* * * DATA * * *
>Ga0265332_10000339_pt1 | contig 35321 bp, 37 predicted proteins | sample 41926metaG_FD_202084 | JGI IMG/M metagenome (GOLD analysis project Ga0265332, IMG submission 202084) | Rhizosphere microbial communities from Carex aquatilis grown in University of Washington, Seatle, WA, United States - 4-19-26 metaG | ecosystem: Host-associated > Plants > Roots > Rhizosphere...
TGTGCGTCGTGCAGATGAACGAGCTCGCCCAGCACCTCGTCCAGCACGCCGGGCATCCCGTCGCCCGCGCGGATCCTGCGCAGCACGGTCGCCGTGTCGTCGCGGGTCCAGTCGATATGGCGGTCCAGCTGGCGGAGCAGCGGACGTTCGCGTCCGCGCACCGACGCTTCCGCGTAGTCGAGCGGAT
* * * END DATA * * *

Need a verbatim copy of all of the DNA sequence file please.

>Ga0265332_10000339_pt1 | contig 35321 bp, 37 predicted proteins | sample 41926metaG_FD_202084 | JGI IMG/M metagenome (GOLD analysis project Ga0265332, IMG submission 202084) | Rhizosphere microbial communities from Carex aquatilis grown in University of Washington, Seatle, WA, United States - 4-19-26 metaG | ecosystem: Host-associated > Plants > Roots > Rhizosphere...
TGTGCGTCGTGCAGATGAACGAGCTCGCCCAGCACCTCGTCCAGCACGCCGGGCATCCCGTCGCCCGCGCGGATCCTGCGCAGCACGGTCGCCGTGTCGTCGCGGGTCCAGTCGATATGGCGGTCCAGCTGGCGGAGCAGCGGACGTTCGCGTCCGCGCACCGACGCTTCCGCGTAGTCGAGCGGAT